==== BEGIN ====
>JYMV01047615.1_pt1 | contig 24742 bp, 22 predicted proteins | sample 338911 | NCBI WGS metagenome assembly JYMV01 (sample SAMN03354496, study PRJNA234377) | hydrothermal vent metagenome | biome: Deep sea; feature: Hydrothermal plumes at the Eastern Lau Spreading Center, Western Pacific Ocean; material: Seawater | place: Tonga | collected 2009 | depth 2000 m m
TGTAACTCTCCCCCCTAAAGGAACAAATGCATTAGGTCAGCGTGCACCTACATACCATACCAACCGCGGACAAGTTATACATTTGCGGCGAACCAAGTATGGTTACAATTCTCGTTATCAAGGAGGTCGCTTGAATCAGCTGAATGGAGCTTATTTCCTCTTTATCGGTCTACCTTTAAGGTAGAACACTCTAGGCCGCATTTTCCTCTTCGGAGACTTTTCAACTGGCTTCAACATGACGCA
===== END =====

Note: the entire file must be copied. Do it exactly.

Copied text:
>JYMV01047615.1_pt1 | contig 24742 bp, 22 predicted proteins | sample 338911 | NCBI WGS metagenome assembly JYMV01 (sample SAMN03354496, study PRJNA234377) | hydrothermal vent metagenome | biome: Deep sea; feature: Hydrothermal plumes at the Eastern Lau Spreading Center, Western Pacific Ocean; material: Seawater | place: Tonga | collected 2009 | depth 2000 m m
TGTAACTCTCCCCCCTAAAGGAACAAATGCATTAGGTCAGCGTGCACCTACATACCATACCAACCGCGGACAAGTTATACATTTGCGGCGAACCAAGTATGGTTACAATTCTCGTTATCAAGGAGGTCGCTTGAATCAGCTGAATGGAGCTTATTTCCTCTTTATCGGTCTACCTTTAAGGTAGAACACTCTAGGCCGCATTTTCCTCTTCGGAGACTTTTCAACTGGCTTCAACATGACGCA